Governor Orders BMV To Halt Ban on Inter-island Rental Car Use

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Car rental companies are hoping for an increase in the quota of rental vehicles allowed on St. John as dictated by the Bureau of Motor Vehicles.

Controversy erupted last week after Bureau of Motor Vehicles Director Jerris Browne issued an update reminding rental car companies of a 45-year-old law forbidding inter-island travel of rental vehicles.

“This communication will serve to update all Car Rental Agencies that based on the Virgin Islands Code Title 20: Section 422 (h) and (i) drive yourself vehicles cannot be transferred, transported or used on an island for which they are not registered.”

Basically the order stated that vehicles rented on St. Thomas cannot be taken to St. John and vice versa. The order also outlined stiff penalties for taking a St. Thomas rental vehicle on the barge to St. John.

“Any person who violates the provisions of this section shall be subject to a fine of not less than $1,000 for each vehicle transported, or revocation of their business license for a period of not less than six months.”

The announcement was sent out by BMV on Tuesday, April 17, and ignited a controversy on several online social media sites pitting villa rental companies and tourists against car rental companies.

The mandate related to a 45-year-old bill which is likely not legal today and prompted Government House to swift action.

The day after the order was issued, on Wednesday, April 18, Governor John deJongh directed Browne to “immediately rescind the previously issued order regarding the transporting of rental cars from St. Thomas to St. John,” according to a prepared statement from Government House.

Rescinding the order will allow the Attorney General’s Office time to examine the existing law and federal law to determine if there is a conflict with a Commerce Clause, explained Government House spokesperson Jean Greaux.

“This is an old law that was passed 45 years ago,” said Greaux. “Since St. Thomas and St. John are one district, even though they are separated by several miles of water, this could be a violation of intra-state commerce.”
Instead of enforcing the edict issued by BMV last week, deJongh urged bureau officials to meet with St. John car rental agencies, Greaux added.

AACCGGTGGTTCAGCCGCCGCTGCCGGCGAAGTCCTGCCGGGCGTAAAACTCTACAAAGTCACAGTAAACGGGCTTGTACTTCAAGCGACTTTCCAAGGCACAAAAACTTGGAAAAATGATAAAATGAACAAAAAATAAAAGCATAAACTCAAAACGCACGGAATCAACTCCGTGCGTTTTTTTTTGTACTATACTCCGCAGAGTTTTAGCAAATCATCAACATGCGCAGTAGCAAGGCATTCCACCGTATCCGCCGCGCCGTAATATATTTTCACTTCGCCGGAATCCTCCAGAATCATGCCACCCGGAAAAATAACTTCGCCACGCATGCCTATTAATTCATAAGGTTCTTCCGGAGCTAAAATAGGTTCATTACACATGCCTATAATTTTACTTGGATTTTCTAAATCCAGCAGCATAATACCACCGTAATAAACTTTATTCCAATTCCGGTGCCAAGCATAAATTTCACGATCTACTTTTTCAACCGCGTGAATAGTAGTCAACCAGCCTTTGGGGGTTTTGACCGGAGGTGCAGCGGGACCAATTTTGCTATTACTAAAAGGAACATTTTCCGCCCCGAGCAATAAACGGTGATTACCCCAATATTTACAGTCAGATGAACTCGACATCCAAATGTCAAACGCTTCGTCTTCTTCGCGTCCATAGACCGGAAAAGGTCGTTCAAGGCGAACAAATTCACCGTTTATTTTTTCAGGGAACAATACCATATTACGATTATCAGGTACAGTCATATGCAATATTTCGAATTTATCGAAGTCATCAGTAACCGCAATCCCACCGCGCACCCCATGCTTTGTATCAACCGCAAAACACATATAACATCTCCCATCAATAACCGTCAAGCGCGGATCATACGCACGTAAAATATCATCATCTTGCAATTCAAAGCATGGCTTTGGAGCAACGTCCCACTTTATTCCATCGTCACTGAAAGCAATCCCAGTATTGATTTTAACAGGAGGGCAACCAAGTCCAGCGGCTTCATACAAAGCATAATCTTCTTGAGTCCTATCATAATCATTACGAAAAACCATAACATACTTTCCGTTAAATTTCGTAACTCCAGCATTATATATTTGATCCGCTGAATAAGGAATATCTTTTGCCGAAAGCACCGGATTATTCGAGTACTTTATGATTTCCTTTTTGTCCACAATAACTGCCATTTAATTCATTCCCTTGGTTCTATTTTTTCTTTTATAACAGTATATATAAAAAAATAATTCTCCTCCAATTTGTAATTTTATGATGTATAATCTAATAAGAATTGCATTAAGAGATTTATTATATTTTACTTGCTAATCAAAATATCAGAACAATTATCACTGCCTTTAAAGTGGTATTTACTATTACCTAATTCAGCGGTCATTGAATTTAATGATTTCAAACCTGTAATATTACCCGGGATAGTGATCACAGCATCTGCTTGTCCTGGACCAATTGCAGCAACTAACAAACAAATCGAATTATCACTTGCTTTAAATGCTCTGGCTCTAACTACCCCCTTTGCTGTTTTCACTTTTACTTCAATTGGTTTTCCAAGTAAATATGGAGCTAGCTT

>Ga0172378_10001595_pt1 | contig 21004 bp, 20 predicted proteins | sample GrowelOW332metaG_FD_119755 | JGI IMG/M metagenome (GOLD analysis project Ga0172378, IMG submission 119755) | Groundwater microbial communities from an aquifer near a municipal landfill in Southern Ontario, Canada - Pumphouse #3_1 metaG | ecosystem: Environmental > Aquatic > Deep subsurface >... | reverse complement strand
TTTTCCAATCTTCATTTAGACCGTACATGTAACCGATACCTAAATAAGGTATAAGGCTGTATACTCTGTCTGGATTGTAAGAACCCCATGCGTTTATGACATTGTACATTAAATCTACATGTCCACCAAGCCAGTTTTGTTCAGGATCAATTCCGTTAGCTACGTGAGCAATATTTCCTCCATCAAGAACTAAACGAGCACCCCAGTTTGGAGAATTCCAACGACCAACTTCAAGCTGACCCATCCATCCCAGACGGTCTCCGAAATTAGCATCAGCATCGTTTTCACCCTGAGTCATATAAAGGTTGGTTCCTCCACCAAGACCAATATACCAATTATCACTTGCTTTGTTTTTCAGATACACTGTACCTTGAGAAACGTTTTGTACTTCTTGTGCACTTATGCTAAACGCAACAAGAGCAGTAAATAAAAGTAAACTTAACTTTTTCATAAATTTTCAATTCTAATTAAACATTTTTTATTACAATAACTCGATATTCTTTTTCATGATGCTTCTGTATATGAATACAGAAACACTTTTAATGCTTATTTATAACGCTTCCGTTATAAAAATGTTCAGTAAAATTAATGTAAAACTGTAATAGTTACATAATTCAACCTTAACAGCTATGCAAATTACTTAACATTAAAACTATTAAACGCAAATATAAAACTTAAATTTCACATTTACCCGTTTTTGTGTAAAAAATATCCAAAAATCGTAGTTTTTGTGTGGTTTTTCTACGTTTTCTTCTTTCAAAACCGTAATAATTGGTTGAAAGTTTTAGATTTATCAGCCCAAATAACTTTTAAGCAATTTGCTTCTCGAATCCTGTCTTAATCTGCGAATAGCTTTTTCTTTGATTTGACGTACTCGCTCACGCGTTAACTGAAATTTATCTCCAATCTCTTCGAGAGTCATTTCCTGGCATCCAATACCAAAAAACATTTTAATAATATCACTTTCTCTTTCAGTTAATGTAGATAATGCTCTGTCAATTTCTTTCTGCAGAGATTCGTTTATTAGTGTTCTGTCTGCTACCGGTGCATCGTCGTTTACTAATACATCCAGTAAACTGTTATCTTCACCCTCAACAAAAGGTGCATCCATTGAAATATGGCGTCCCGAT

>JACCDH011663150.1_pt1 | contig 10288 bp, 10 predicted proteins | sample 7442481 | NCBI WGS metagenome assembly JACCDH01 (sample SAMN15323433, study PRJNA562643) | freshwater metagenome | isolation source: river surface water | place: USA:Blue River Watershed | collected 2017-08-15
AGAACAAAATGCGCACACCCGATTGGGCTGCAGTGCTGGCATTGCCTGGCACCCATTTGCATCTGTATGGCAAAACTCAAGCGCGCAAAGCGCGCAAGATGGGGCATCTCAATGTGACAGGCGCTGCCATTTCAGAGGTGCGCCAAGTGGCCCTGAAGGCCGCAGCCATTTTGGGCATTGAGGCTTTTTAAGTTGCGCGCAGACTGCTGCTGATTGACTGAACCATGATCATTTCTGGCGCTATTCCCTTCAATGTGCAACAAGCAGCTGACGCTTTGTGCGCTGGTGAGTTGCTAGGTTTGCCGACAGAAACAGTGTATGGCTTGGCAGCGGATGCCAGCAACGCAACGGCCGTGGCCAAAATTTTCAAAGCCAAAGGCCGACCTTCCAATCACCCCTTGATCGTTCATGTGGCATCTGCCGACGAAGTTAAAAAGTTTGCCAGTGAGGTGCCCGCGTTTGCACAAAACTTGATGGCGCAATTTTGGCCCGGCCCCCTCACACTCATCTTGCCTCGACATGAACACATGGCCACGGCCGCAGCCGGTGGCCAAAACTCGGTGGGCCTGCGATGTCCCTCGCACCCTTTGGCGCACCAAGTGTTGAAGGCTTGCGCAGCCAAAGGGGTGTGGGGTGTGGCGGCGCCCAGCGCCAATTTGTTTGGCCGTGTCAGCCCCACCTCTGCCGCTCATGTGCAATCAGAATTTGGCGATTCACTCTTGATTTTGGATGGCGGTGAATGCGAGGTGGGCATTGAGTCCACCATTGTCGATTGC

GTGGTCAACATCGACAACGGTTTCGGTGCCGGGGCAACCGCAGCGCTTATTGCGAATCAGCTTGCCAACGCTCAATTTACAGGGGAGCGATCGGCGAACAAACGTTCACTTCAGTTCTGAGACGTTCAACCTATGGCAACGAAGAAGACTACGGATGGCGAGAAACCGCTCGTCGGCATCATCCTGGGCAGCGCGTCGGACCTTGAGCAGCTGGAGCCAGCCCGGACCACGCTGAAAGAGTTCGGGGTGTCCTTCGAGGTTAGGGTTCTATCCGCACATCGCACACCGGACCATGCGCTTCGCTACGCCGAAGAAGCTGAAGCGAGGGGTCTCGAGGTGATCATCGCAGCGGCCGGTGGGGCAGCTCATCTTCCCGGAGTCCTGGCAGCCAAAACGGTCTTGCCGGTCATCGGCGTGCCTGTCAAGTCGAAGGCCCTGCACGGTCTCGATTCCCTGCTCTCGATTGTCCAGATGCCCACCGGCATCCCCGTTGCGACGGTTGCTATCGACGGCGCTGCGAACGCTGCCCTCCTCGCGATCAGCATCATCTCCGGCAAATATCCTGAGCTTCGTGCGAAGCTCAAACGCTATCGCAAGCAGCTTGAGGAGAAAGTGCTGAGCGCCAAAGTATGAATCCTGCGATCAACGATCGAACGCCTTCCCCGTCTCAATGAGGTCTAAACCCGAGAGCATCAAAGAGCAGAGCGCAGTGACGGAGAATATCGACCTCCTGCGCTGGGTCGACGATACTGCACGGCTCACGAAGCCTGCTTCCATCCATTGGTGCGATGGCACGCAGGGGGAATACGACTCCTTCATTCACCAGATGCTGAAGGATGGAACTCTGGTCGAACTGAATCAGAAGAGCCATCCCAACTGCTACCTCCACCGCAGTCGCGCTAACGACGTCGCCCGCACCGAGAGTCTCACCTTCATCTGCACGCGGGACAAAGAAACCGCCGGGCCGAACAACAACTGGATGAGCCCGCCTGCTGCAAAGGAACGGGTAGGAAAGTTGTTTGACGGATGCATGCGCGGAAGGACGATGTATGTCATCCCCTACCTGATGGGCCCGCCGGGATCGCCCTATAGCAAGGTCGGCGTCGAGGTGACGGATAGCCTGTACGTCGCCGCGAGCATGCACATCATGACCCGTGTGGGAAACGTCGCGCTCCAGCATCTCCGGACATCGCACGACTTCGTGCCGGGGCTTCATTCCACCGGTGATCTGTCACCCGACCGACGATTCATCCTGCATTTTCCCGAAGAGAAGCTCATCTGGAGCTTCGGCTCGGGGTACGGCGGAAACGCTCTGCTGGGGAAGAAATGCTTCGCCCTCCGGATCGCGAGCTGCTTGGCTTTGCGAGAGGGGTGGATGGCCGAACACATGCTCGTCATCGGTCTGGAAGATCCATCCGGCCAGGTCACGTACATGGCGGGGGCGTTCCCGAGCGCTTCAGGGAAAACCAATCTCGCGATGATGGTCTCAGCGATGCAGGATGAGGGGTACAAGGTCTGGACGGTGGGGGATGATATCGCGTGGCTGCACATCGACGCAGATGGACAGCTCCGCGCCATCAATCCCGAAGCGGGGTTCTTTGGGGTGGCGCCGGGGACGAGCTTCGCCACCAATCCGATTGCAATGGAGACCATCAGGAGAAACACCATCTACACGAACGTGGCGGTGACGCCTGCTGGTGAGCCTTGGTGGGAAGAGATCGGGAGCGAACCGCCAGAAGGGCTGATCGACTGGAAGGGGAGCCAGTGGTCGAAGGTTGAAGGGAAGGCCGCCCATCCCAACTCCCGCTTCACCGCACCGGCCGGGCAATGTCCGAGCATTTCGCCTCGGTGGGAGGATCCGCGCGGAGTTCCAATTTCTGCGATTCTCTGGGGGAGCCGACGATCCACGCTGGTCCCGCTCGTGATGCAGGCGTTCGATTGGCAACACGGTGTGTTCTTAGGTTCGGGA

“Additionally, the governor’s directive calls on the Director of the Motor Vehicle Bureau to make an assessment of each St. John car rental agency and determine whether there is a need to adjust the car rental company’s fleet quotas,” he said.

BMV dictates to all St. John car rental agencies  how many vehicles they are allowed to own and rent. That quota is 635 vehicles in total for all of the agencies combined. The problem, according to car rental agency owners, is that the quota has not changed in 20 years.

“With the quota system, we have not been able to increase how many cars we have in the last 20 years,” said St. John Car Rental owner Lonnie Willis. “They have prevented us from increasing our cars because of the quota and that is the problem.”

Rental car agencies on St. John claim that many tourists rent their cars on St. Thomas and stock up on groceries there before taking the barge over to St. John. That means less people taking taxis, less people riding the passenger ferry, less people shopping in St. John grocery stores and less people renting from St. John car rental agencies.

Villa company owners and many repeat tourists to St. John chimed in on several online social media sites, that St. John car rental agencies are often booked, leaving tourists with no alternative but renting on St. Thomas.

“What are my clients supposed to do if all the rental cars are taken on St. John,” said Karen Baranowski, owner of Windspree Vacation Rental Homes, which  rents villas in the Coral Bay area. “If I have someone staying out at Salt Pond, they can’t take taxis out there. They have to rent a vehicle on St. Thomas if there are none available on St. John.”

“Or they just won’t come,” said Baranowski.

Despite repeatedly requesting an increase in the St. John rental car quota, rental agencies are told “there are too many cars on St. John,” said Willis.

Many of those cars counted as a reason to keep the St. John 20-year-old rental car cap, however, are from St. Thomas, Willis explained.

“St. John Car Rental has asked for that quota to be increased each year and we’ve been told that the quota can’t be increased because there are too many cars on St. John,” she said. “They can’t give us the excuse that there are too many cars on St. John when many of those cars are from St. Thomas; that’s unfair.”

Willis has seen as many as 60 rental cars from St. Thomas unload off the barge in Cruz Bay, she added.

“People have estimated that between 400 and 600 cars each week come over from St. Thomas,” said the St. John Car Rental owner. “I’ve seen 60 rental cars from St. Thomas come off the barge myself.”

St. John Car Rental is only allowed to have 55 cars no matter the demand. Despite promises from BMV officials year after year, nothing is done, Willis explained.

“We’ve met with the [BMV] director for the last three or four years and he’s told us that he would reallocate more cars each time,” she said. “He did not do that.”

Willis hoped this latest controversy would finally spell action for increasing the St. John car rental quota, she explained.

“Between the quotas and allowing all these cars to come over from St. Thomas, we’ve been stymied for years,” said Willis. “We’ve been unable to expand our business in 20 years. We’re really handcuffed here.”

“We need to remove that quota or increase it,” she said.